Israel: Gaza truce depends on Hamas control over Jihad
Security officials say if Hamas can't restrain Islamic Jihad proposed Egypt-brokered truce will be pointless.
Israel is waiting for the results of talks between Hamas and other militant Palestinian groups in Cairo this Wednesday before it takes a position on a cease-fire in the Gaza Strip.
Security officials have said that if Hamas cannot restrain the smaller groups, first and foremost Islamic Jihad, there will not be much point to the agreement. Without completely restraining the smaller groups, the firing of Qassam rockets from the Strip will soon resume, they say, as has happened in the past.
Israel is not officially a party to the agreement being discussed, which would be between Hamas and Egypt. But the offices of Prime Minister Ehud Olmert, Defense Minister Ehud Barak and Foreign Minister Tzipi Livni receive steady reports on talks between Egypt, Hamas and other groups.
If Egypt reaches an agreement with all the groups, its intelligence chief coordinating the talks, Omar Suleiman, may soon come to Israel. Suleiman has postponed several trips to Israel in recent months.
Meanwhile, Hamas tried Saturday to emphasize Egypt's role in the cease-fire, or tahadiyeh. The head of the Hamas political wing, Khaled Meshal, said Saturday that Egypt had asked Israel to agree on a cease-fire - Hamas had not asked Israel. Hamas released a statement warning that if Israel does not agree to the tahadiyeh "the other ways are open .... The Zionist enemy understands only the language of force and blood."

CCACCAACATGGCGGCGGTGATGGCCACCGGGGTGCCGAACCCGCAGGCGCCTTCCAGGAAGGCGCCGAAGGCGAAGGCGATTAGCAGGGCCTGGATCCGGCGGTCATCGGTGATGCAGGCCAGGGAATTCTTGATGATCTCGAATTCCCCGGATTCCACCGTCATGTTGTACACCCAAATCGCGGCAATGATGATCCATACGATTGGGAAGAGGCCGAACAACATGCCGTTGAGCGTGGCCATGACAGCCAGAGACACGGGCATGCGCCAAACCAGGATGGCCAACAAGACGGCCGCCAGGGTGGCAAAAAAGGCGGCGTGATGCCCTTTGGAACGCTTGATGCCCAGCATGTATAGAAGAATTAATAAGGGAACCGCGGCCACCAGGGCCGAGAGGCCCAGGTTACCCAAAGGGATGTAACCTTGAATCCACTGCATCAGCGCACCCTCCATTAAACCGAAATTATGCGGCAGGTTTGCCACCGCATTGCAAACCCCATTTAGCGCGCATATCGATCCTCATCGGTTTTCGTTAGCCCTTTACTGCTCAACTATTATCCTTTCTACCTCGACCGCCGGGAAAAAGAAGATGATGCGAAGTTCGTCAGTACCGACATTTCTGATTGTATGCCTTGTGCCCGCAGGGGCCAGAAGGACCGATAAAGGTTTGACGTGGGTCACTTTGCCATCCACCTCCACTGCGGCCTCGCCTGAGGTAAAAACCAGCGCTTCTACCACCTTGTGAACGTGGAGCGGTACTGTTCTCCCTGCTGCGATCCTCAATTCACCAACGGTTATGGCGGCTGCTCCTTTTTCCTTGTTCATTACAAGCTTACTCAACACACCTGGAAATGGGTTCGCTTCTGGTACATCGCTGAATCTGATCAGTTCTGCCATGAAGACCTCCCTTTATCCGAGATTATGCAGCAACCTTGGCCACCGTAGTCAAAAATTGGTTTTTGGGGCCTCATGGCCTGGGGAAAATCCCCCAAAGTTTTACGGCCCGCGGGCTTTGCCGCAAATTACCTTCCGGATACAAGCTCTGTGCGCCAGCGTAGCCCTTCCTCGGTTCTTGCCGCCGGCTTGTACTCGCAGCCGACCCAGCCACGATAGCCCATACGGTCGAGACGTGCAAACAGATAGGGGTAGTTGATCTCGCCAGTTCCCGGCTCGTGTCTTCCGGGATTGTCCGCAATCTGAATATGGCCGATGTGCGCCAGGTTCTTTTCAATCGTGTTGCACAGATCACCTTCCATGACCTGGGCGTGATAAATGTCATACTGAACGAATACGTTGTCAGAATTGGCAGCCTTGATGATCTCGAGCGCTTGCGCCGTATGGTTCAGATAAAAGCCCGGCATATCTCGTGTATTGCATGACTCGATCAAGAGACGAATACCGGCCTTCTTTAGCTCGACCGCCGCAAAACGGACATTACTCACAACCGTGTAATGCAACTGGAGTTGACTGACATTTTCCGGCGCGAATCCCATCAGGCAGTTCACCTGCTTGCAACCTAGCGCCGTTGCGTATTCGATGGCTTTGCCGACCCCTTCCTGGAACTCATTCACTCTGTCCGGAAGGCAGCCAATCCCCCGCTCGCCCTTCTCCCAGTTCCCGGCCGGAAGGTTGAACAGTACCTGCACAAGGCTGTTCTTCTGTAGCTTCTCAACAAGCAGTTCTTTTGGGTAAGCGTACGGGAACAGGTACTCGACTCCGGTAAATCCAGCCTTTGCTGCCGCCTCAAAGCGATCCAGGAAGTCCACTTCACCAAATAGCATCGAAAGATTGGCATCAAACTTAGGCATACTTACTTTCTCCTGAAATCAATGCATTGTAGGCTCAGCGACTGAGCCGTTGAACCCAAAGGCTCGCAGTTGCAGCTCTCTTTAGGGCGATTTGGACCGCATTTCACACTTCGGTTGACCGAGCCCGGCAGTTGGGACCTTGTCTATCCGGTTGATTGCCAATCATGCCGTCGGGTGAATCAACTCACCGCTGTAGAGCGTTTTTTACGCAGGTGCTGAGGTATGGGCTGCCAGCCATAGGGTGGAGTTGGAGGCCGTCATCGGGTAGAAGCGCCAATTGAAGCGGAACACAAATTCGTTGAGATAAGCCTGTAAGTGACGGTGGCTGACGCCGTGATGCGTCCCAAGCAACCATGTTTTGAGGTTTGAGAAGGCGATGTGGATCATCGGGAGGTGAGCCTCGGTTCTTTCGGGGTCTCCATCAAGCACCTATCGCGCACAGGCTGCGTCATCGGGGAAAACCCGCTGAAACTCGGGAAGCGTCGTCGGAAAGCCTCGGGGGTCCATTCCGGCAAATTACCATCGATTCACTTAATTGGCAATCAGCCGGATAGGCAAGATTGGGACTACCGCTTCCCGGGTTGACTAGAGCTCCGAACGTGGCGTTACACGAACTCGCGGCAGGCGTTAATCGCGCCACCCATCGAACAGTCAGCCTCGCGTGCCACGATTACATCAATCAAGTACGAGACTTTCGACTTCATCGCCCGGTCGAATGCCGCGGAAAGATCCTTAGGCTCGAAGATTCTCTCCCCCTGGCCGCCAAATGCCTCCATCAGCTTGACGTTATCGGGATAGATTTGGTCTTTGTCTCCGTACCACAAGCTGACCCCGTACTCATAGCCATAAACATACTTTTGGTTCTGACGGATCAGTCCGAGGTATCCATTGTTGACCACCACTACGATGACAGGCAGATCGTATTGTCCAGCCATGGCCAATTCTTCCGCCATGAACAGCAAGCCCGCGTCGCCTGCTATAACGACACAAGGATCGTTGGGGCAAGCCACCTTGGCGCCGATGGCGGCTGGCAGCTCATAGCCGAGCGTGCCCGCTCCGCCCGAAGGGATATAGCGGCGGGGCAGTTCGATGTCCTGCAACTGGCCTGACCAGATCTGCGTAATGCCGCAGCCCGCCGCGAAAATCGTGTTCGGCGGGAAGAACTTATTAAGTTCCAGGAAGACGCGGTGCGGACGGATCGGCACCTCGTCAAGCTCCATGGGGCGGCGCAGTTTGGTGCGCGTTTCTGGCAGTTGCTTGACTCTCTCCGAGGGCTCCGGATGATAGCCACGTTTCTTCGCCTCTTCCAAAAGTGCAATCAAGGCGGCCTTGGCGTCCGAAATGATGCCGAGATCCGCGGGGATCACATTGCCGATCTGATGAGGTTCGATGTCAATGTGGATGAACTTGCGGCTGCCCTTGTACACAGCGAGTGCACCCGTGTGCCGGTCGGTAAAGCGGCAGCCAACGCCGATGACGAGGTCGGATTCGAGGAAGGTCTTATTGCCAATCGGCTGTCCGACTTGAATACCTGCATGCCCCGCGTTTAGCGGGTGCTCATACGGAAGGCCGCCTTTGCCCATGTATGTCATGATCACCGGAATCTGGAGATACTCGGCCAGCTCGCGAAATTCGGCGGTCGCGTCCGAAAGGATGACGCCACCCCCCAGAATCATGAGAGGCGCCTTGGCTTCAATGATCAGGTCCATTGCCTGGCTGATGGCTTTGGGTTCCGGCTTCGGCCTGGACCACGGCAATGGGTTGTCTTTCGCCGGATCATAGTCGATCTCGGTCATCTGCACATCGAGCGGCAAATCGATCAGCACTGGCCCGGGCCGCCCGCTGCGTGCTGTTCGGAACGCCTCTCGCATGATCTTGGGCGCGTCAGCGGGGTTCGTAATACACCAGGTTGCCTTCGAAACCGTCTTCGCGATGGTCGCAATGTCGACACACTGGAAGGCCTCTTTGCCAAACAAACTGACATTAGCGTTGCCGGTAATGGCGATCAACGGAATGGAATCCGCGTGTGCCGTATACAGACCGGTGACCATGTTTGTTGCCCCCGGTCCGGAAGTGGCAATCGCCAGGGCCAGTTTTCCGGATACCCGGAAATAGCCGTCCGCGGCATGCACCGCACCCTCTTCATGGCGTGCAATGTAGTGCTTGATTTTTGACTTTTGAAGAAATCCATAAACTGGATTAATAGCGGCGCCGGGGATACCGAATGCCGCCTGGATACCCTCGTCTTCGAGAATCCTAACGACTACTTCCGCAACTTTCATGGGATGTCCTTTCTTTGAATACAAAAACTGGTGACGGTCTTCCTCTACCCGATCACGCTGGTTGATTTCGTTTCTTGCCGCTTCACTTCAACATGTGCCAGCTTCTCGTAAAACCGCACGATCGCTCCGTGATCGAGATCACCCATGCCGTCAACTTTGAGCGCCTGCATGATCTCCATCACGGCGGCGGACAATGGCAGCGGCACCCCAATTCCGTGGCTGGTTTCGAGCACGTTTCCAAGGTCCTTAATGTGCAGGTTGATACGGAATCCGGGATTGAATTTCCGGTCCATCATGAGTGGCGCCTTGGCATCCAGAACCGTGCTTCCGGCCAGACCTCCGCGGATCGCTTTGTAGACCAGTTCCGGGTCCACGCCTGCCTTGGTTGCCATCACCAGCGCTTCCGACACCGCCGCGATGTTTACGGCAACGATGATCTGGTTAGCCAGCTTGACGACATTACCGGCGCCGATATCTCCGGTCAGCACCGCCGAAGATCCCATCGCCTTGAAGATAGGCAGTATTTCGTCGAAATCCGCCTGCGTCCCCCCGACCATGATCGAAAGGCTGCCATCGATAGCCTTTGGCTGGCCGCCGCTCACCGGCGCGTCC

As Hamas worked on a cease-fire in the Gaza Strip, Palestinian Authority President Mahmoud Abbas sounded pessimistic over the weeked on the chances for an agreement between Israel and the PA before the end of the year, despite the understandings at Annapolis. Abbas, who returned from Washington where he met with President George W. Bush and Secretary of State Condoleezza Rice, told The Associated Press that he had come home "almost empty-handed."
Abbas, who spoke on a stopover in Scotland on his way back from the U.S., said the greatest stumbling block in the process was the continued construction of settlements. He said he was disappointed that the U.S. had not responded to the PA's demands to ensure the cessation of construction in the settlements under the first stage of the road map.
In the Abbas-Bush meeting, chief Palestinian negotiator Saeb Erekat said President Bush refused to discuss the settlements, saying he "wants to focus on the big picture."
Abbas said that while the PA wants to reach a detailed agreement including a timetable, Israel views a declaration of intent as a sufficient achievement until the end of Bush's term.
Abbas said a declaration of intent already existed, and the Palestinians wanted a "normal agreement." He added that the Palestinian people had never before accepted a partial agreement, and would not do so now. But Abbas said he would continue his regular meetings with Olmert in an attempt to move the process ahead.
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